Santa Margarita River basin flowers still abound even if it is mostly dry right now. Walking through the river basin showed a variety of foliage, even as dry as it is right now. Besides the trees, grass and cactus, I found many kinds of flowers. It wasn’t my thought I would find arid flowers, but it was surprising what appeared. The tall, fragrant, yellow stands of fennel dominated the landscape in some areas. While these are considered invasive since they are not native to southern California, they are pleasant smelling, add a welcome splash of color and apparently are good for cooking. Might be something to try…
Chalk LiveForever (Dudleya)
A rather unusual-looking plant was the chalk liveforever, perched on cliffs next to the road. This native plant has the subtle color and texture that blends it into the landscape. The glowing rosettes looked like part of the cliff-side and I almost missed it at first. The papery outer leaves contrast with the cooly smooth interior. Earlier in the summer they also had stalks with small chains of flowers.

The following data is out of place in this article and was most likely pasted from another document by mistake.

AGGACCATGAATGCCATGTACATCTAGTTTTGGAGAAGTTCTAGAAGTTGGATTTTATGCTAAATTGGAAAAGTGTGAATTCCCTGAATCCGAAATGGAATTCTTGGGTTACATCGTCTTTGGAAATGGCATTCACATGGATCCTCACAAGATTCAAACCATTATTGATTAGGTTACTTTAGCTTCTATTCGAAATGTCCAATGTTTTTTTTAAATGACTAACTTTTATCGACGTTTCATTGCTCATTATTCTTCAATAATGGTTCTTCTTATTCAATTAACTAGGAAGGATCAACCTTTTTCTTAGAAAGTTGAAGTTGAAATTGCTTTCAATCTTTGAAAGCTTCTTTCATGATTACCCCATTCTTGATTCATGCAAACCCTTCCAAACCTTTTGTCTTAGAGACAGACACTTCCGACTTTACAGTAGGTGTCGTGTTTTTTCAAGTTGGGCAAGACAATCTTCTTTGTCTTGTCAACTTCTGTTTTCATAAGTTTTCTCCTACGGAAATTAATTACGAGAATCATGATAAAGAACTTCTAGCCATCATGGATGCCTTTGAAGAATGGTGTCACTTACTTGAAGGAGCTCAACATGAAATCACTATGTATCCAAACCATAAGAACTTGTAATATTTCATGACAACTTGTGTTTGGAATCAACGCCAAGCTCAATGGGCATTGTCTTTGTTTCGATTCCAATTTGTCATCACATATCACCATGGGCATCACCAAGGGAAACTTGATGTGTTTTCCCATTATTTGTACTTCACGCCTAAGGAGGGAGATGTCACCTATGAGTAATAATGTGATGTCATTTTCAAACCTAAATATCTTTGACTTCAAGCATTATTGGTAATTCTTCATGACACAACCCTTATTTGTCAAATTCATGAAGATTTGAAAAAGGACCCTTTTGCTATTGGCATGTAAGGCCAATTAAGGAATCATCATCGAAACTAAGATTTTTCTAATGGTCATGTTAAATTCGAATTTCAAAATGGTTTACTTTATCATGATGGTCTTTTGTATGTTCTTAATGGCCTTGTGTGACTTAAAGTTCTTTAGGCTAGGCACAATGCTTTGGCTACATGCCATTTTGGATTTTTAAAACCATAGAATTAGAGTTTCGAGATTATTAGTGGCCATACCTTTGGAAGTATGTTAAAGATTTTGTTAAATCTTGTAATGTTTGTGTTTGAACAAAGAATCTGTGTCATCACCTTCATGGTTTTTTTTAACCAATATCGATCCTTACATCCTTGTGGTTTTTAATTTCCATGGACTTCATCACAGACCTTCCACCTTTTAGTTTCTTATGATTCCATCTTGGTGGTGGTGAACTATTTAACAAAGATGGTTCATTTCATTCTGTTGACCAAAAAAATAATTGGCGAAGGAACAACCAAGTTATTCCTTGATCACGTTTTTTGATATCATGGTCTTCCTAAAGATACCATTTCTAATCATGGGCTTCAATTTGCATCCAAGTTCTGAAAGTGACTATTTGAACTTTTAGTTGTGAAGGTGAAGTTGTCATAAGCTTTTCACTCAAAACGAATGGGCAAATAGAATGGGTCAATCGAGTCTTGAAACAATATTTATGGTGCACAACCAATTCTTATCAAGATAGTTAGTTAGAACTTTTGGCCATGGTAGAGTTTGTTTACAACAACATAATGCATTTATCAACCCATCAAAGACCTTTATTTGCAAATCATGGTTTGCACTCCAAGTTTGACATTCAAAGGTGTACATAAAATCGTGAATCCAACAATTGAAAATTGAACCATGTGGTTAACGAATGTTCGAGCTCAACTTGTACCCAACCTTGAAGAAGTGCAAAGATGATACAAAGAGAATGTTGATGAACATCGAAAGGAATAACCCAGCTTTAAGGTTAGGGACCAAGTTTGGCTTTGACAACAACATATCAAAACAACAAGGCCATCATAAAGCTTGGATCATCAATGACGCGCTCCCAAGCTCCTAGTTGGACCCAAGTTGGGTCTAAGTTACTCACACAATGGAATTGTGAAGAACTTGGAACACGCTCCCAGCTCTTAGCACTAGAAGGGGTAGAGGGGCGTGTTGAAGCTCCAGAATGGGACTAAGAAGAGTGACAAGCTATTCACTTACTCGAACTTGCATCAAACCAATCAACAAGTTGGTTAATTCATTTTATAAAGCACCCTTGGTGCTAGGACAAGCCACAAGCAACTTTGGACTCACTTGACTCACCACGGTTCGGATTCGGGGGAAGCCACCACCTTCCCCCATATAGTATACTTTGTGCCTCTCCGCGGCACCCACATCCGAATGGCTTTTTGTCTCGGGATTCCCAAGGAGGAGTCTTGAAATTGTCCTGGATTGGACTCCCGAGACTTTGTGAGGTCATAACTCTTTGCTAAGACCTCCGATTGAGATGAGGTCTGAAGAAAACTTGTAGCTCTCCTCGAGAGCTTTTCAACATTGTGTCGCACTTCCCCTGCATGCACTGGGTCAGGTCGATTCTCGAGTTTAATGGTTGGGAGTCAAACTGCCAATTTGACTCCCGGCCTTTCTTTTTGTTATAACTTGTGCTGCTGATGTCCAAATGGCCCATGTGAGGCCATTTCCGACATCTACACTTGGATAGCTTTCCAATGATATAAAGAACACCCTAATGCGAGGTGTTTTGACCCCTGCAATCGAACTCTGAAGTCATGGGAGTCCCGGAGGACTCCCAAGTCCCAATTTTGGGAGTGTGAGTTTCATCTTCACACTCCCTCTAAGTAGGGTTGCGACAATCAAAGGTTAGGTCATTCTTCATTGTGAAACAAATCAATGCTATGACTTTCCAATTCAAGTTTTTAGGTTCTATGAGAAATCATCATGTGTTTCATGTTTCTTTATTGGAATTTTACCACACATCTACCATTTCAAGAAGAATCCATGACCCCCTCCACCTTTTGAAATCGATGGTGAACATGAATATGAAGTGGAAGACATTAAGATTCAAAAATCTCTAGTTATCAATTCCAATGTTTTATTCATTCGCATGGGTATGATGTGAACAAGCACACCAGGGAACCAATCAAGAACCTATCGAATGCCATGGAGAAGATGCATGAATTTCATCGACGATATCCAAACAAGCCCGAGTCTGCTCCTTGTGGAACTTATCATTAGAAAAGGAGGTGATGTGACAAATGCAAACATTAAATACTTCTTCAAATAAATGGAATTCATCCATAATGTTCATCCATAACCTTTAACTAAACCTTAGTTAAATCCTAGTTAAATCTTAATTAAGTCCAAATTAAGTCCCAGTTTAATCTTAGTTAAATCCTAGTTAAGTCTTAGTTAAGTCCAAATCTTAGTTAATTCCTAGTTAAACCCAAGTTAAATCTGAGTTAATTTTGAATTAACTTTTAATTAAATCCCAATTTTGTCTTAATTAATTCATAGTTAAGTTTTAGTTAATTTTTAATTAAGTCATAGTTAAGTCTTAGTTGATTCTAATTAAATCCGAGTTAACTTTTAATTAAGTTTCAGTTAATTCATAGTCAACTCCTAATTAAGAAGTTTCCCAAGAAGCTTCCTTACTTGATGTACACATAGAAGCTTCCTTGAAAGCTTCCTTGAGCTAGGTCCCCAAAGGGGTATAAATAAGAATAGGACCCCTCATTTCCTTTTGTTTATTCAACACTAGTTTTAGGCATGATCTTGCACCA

Another native plant is the white sage. It disappears as well into the landscape, its smooth, silvery leaves glowing among the other foliage. This plant, like the fennel, is also aromatic. These are two examples of the many fragrant plants in the southern California area. There are many; a walk on the trails is like wandering through a spice cabinet. Perhaps this is how they repel insects or other predators, but it creates a soothing aromatherapy effect which is very pleasant.